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Television
John Kiesewetter on the world of local and national TV


Senior Entertainment Reporter John Kiesewetter has been covering TV and media issues for 20 years. After joining the Cincinnati Enquirer in 1975 as a summer intern, he worked as a county government and suburban reporter; assistant city editor and suburban editor; and features editor supervising the Life section. He has a B.S. in journalism from Ohio University.

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Saturday, April 21, 2007

More "WKRP" with Hugh Wilson

I had a terrific converation with "WKRP in Cincinnati" creator Hugh Wilson the other day, and not all of it could fit into my Sunday stories. So here are more comments. And you folks who are tired of reading about "WKRP" can skip this blog and come back another day...

--WKRP in Rochester?: Wilson considered all kinds of cities to set the radio station.... Rochester, Indianapolis, they just didn't click. Then he thought of Cincinnati, a city he had never seen. "It just sounded right-- WKRP in CINCINNATI."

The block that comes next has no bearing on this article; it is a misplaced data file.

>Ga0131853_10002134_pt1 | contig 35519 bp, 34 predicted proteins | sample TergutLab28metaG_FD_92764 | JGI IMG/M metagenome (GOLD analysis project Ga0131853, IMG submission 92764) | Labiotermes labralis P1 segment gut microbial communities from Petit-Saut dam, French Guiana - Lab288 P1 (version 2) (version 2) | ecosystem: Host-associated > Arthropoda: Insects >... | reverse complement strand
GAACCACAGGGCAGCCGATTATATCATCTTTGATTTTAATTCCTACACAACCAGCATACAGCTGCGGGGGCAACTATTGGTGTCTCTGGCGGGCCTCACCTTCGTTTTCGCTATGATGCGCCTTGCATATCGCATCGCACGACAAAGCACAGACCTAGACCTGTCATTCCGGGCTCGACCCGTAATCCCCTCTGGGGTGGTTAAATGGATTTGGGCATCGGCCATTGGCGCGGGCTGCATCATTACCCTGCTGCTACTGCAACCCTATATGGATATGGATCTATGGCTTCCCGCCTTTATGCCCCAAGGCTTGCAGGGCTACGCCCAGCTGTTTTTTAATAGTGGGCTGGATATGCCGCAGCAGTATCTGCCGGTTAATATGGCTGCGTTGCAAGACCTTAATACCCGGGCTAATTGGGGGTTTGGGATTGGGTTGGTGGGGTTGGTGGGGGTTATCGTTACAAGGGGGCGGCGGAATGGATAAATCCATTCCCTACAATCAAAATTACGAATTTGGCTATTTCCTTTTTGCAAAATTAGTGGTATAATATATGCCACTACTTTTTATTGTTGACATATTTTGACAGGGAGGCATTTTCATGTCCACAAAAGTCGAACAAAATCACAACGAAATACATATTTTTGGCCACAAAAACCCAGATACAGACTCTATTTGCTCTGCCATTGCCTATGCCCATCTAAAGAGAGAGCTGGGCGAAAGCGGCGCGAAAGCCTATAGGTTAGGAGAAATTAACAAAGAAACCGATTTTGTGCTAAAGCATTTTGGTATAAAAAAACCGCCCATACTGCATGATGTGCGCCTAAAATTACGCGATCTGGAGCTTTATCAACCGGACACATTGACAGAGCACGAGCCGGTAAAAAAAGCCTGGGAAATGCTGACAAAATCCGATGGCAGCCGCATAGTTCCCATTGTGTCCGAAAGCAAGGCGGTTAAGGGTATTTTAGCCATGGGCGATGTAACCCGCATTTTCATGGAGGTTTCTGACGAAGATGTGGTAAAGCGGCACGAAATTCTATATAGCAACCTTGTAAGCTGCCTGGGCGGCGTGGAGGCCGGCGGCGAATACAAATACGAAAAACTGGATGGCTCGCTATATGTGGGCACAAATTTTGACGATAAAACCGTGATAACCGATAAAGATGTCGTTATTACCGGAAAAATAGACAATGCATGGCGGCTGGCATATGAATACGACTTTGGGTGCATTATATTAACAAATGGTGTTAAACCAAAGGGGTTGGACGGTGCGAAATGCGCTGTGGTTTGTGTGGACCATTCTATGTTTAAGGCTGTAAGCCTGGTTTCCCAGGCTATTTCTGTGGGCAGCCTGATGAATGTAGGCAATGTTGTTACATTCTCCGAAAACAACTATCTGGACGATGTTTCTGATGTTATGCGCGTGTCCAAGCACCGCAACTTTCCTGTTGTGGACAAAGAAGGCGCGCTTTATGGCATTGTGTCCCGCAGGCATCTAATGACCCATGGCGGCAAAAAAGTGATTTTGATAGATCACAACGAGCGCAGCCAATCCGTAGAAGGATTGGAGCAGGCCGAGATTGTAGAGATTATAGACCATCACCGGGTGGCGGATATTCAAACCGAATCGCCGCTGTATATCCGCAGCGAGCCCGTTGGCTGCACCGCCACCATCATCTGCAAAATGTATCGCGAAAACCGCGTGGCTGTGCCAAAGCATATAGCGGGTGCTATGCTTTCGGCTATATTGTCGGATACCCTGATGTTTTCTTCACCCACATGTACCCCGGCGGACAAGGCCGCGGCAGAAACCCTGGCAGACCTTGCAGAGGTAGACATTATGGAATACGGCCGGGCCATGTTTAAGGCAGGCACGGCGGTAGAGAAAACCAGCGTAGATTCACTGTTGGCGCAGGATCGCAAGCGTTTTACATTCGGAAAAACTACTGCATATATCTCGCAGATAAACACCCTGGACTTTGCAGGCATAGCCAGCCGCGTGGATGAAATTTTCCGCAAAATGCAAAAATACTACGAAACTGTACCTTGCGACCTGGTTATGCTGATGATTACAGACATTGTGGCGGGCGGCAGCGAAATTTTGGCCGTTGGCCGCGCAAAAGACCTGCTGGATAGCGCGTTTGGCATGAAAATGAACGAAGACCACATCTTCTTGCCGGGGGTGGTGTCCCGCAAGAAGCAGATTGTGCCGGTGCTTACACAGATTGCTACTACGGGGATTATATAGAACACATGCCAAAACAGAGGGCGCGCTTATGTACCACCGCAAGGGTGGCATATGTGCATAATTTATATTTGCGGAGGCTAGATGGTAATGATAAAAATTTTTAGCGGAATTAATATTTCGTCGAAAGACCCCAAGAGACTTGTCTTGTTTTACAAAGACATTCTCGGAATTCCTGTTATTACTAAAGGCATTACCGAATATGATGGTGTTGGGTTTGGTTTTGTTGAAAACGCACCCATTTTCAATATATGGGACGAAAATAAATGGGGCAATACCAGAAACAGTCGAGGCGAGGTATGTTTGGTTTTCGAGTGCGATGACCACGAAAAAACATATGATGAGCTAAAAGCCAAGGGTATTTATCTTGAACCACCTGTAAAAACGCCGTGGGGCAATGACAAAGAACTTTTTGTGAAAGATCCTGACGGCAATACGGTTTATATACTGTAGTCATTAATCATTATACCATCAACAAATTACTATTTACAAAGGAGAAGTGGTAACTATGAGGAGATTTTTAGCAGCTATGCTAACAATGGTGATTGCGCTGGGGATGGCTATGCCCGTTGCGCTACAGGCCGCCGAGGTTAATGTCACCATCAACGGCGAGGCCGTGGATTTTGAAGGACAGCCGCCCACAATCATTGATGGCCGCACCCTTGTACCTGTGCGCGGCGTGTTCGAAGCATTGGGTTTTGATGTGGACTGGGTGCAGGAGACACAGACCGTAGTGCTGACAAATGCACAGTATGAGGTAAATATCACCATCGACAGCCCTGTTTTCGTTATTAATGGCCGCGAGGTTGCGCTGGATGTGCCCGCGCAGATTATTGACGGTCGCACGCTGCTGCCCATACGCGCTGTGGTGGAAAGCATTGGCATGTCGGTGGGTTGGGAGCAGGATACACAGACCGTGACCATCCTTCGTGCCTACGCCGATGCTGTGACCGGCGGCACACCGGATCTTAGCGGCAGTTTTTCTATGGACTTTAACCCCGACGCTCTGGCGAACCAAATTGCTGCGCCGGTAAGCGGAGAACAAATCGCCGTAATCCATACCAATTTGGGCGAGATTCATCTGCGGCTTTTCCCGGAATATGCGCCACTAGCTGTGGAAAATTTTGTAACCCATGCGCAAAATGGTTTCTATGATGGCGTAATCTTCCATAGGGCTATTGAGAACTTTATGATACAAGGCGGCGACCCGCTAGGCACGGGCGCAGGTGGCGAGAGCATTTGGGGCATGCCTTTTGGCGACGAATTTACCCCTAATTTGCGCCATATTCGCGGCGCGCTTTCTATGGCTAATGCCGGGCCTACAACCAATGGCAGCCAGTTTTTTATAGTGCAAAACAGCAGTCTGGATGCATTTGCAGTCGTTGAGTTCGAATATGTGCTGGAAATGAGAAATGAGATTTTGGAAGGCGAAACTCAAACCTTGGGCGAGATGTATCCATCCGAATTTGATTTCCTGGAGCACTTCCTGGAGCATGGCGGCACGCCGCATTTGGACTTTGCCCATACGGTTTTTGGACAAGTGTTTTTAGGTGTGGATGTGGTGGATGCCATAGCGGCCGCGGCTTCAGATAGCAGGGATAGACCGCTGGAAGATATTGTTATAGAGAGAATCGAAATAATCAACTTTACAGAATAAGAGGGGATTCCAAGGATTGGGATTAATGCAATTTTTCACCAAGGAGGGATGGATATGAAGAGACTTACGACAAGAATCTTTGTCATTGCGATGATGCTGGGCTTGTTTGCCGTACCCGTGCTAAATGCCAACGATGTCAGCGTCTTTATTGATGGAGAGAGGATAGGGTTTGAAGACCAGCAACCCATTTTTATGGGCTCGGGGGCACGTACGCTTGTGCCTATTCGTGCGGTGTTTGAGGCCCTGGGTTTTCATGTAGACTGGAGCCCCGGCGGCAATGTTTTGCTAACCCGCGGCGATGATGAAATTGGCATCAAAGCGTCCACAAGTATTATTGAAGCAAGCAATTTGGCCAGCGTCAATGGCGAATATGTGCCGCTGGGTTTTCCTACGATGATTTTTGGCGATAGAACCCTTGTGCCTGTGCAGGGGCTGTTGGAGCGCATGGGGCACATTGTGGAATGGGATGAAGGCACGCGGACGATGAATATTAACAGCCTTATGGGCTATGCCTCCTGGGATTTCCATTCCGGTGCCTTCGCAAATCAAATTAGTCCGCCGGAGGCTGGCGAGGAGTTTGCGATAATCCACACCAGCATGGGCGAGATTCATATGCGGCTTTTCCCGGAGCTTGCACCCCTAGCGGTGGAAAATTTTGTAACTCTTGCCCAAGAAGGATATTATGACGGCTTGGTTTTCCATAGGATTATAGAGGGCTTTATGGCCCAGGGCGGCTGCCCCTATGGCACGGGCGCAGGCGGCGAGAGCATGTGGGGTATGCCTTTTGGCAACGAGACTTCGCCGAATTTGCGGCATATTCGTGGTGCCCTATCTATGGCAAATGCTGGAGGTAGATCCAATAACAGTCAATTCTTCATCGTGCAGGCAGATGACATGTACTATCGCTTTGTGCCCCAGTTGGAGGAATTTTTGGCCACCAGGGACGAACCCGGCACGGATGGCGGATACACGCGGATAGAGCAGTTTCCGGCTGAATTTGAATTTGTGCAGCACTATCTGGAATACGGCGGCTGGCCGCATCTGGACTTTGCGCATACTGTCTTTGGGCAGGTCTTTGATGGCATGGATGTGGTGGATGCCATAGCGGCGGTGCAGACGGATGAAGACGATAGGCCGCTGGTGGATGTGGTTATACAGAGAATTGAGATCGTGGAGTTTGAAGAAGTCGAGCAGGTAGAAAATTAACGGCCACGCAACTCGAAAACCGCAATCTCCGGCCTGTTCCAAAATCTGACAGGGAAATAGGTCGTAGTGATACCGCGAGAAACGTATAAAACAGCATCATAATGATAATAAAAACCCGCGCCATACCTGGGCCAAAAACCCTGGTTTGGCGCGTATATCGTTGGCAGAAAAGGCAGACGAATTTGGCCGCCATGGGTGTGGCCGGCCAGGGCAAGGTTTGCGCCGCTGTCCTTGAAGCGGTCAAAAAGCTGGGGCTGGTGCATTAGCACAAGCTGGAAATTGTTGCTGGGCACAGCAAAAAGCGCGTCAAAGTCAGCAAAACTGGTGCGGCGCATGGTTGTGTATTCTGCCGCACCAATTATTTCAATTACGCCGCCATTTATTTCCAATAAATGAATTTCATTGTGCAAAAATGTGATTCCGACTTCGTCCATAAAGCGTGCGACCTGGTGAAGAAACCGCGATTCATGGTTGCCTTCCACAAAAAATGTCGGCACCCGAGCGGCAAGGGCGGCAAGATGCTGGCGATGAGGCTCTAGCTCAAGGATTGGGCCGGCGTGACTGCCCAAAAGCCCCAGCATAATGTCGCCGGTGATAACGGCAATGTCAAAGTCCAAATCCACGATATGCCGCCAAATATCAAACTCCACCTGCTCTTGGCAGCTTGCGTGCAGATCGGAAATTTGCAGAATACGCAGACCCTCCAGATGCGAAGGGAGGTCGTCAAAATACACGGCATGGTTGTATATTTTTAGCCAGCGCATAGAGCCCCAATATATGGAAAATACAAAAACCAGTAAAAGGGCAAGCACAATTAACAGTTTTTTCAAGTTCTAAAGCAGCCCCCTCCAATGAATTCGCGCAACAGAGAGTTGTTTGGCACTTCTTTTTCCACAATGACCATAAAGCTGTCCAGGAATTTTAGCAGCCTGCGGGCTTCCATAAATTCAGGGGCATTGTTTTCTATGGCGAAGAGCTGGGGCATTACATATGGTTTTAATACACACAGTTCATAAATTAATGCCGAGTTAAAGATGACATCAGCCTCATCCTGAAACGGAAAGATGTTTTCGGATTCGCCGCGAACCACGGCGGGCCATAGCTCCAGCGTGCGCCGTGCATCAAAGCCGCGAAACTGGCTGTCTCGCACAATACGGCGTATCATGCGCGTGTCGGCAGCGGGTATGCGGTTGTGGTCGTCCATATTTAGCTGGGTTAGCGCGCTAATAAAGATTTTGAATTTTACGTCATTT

--No 'KRP: Execs at either CBS or MTM first nixed the title, because Cincinnati already had a WKRC-AM and WKRQ-FM. (WKRC dates back to the Kodell Radio Co. ownership in the early 1920s.) Wilson said: "I remember in the beginning a note from the legal department saying we couldn't use WKRP because there was a WKRC in Cincinnati. And someone got in touch with them (WKRC), and they said, "Hell no, that's not a problem." And that's how the TV show got it's title. Long-time residents will recall that WKRC-AM, owned by Taft Broadcasting (owners of Kings Island and "The Flintstones," "Scooby-Do" and other Hanna-Barbera cartoons, reworked the TV theme to "WKRC in Cincinnati." Wonder if anyone at the station still has the ID? Wonder if we'll hear it again with all the renewed attention to "WKRP?"

--Cincinnati sentiment: Wilson was thrilled with the support from Cincinnati folks for the show 1978-82. "Anytime we asked anybody in Cincinnati for help, they said, 'Right away!' I hadn't been to Cncinnati, but I figured everybody there was nice folks. I always felt Cincinnati was full of nice people. I even liked Marge!" When I told him of Schott's practice of rubbing Schottzie hair on Reds players and managers for good luck, he said, "I would have used that in a hearbeat!"

--Springer break: Wilson says he came to Cincinnati only once or twice during the four-year production. He came to town to scout before the show premiered. During that trip he was supposed to meet the mayor -- Jerry Springer -- "but he was busy, and couldn't see us."

--Turkeys away: As an Atlanta advertising exec, Wilson began thinking of creating a pilot about a inept radio station. He contacted an Atlanta radio station manager, toured the station and